AMSTERDAM - The European Commission has fined a group of major global banks a total of 1.7 billion euros ($2.3 billion) for colluding to profit from the manipulation of key interest rates.
The banks that received fines, which include JPMorgan, Citigroup and Deutsche Bank, are accused of manipulating for years European and Japanese benchmark interest rates that affect hundreds of billions of dollars in contracts globally, from mortgages to credit card bills.
Switzerland's UBS bank escaped a whopping 2.5 billion-euro fine only because it informed the Commission, the EU's executive arm, of a cartel's existence and cooperated with the subsequent investigation.
In this Aug. 9, 2012 file photo the logo of Swiss UBS bank is pictured under dark clouds in Zurich, Switzerland. The European Commission has fined a group of major global banks a total of 1.7 billion euros (US dollar 2.3 billion) for colluding to profit from the interest rates market as it was announced Wednesday.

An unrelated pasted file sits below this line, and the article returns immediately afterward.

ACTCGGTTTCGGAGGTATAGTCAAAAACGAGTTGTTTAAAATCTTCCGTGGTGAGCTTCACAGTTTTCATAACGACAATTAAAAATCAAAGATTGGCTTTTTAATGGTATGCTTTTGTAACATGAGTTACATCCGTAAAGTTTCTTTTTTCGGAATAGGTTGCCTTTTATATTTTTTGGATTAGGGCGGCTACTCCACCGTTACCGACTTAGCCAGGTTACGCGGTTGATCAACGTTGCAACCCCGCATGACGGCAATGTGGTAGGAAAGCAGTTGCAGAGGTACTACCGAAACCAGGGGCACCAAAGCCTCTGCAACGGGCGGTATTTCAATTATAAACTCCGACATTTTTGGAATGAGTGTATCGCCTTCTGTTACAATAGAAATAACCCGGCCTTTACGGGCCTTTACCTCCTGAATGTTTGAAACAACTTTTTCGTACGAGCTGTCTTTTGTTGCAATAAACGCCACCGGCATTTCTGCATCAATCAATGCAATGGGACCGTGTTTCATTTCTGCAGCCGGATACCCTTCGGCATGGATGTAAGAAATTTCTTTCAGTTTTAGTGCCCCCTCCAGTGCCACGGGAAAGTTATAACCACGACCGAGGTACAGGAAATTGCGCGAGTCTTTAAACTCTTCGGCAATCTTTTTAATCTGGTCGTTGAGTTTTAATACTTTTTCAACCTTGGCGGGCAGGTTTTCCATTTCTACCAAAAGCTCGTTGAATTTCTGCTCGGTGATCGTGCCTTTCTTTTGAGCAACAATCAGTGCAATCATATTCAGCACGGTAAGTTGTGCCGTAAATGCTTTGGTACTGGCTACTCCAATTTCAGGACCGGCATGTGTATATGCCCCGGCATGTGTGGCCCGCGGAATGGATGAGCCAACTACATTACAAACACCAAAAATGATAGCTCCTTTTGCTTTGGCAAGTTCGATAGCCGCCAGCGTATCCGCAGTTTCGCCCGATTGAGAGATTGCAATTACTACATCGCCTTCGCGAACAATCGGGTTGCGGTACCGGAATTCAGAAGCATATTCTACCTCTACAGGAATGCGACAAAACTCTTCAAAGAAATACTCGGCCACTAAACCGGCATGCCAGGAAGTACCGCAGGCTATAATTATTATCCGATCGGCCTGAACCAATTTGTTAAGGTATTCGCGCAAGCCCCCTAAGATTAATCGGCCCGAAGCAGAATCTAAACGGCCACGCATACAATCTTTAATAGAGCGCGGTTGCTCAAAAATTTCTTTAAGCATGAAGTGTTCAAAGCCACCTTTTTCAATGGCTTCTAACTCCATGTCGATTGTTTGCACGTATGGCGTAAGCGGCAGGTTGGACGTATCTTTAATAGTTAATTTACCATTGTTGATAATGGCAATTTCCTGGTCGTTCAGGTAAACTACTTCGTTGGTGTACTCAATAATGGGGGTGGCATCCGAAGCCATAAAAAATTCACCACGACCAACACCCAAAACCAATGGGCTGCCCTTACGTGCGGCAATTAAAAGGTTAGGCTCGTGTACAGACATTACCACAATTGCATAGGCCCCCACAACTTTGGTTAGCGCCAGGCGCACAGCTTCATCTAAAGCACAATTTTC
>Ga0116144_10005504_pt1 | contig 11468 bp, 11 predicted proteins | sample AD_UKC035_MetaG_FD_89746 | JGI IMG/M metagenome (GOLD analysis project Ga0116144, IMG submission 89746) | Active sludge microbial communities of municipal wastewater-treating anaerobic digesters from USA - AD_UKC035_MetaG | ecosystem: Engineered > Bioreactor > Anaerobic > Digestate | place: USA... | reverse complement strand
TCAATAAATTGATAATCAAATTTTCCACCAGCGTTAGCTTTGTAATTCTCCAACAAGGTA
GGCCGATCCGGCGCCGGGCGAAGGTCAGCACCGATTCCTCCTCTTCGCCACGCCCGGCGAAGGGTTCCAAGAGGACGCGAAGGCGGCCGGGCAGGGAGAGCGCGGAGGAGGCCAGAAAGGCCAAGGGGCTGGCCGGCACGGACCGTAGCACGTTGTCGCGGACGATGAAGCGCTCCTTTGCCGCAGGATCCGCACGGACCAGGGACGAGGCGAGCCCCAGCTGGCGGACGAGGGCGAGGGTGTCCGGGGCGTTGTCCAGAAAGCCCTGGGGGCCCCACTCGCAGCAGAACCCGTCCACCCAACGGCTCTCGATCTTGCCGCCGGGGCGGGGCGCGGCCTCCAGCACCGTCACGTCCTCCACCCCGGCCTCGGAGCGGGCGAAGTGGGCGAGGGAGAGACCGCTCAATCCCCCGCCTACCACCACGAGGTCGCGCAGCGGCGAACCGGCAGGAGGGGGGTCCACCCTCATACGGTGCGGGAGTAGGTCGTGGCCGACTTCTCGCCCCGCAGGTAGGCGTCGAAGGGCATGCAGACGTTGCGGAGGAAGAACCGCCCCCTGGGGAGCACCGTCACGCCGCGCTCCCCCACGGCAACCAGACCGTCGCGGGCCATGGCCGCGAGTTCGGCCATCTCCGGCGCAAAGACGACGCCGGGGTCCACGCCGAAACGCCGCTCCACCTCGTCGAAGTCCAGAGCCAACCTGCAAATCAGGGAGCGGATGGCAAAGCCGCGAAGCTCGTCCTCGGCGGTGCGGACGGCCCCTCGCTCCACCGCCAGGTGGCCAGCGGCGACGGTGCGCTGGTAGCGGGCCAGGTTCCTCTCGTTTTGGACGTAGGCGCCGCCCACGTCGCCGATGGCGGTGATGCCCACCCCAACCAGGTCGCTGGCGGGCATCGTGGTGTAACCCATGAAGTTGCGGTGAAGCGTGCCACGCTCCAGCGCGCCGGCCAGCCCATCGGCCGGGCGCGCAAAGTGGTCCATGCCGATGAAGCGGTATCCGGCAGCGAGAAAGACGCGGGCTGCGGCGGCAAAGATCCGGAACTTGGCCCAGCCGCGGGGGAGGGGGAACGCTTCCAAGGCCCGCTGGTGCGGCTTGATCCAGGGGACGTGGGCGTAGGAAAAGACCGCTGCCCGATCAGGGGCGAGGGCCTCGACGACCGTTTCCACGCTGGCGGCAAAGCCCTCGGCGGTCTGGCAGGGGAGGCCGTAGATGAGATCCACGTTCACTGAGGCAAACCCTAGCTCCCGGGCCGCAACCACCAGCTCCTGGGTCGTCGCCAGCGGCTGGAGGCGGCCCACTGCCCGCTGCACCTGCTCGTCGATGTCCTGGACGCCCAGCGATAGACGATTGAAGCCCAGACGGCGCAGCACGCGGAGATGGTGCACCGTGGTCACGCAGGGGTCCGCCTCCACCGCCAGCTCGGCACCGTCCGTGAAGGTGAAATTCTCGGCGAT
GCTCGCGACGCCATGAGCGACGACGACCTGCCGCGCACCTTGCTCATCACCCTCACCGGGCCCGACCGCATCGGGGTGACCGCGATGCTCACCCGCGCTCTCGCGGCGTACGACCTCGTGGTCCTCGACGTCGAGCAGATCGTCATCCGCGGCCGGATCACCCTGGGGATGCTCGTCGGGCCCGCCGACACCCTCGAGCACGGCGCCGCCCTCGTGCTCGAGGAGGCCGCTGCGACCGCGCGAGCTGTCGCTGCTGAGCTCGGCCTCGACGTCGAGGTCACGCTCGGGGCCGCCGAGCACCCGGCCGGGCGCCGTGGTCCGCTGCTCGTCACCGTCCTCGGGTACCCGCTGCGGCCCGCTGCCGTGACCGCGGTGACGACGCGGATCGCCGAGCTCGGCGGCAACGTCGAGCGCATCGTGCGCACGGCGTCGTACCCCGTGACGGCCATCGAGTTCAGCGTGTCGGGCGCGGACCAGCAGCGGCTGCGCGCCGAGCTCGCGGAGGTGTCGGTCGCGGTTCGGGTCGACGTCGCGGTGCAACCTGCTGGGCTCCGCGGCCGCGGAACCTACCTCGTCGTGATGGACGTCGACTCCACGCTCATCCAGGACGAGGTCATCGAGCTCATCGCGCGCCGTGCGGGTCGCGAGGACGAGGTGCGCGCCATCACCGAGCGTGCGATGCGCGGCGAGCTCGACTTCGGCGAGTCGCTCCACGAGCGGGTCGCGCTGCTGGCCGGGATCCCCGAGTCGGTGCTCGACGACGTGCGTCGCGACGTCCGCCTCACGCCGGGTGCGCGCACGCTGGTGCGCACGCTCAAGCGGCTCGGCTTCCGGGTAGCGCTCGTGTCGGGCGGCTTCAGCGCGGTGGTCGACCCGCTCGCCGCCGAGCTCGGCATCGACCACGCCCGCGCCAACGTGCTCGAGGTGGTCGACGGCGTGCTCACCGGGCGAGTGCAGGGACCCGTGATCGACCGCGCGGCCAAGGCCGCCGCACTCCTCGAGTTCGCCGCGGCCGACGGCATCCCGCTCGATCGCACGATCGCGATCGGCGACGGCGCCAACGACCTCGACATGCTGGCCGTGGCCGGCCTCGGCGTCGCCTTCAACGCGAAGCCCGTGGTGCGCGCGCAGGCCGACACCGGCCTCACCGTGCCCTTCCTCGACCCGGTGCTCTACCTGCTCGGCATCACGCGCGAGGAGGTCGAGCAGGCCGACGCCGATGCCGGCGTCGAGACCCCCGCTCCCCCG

"We want to send a clear message that we are determined to find and punish these cartels," competition commissioner Joaquin Almunia said Wednesday.
The Commission is only the latest to punish banks for profiting from manipulating interest rates, after similar cases brought by U.S. and national European market regulators.
The banks regularly contribute data to help compile market interest rates, which are then used as benchmarks for loans in the wider economy. The banks are thought to have profited by cooperating to fix the rates higher or lower depending on whether they - or their clients - held investments in derivatives that stood to gain.